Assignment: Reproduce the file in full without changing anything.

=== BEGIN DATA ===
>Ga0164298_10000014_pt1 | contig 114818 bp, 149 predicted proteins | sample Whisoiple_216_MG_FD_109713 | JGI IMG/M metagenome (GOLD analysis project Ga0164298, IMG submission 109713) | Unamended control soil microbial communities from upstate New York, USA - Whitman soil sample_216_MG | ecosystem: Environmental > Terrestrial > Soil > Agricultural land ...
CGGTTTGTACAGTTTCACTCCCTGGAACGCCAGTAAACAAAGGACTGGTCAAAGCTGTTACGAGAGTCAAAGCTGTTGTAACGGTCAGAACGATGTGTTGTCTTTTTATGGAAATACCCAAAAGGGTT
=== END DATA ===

>Ga0164298_10000014_pt1 | contig 114818 bp, 149 predicted proteins | sample Whisoiple_216_MG_FD_109713 | JGI IMG/M metagenome (GOLD analysis project Ga0164298, IMG submission 109713) | Unamended control soil microbial communities from upstate New York, USA - Whitman soil sample_216_MG | ecosystem: Environmental > Terrestrial > Soil > Agricultural land ...
CGGTTTGTACAGTTTCACTCCCTGGAACGCCAGTAAACAAAGGACTGGTCAAAGCTGTTACGAGAGTCAAAGCTGTTGTAACGGTCAGAACGATGTGTTGTCTTTTTATGGAAATACCCAAAAGGGTT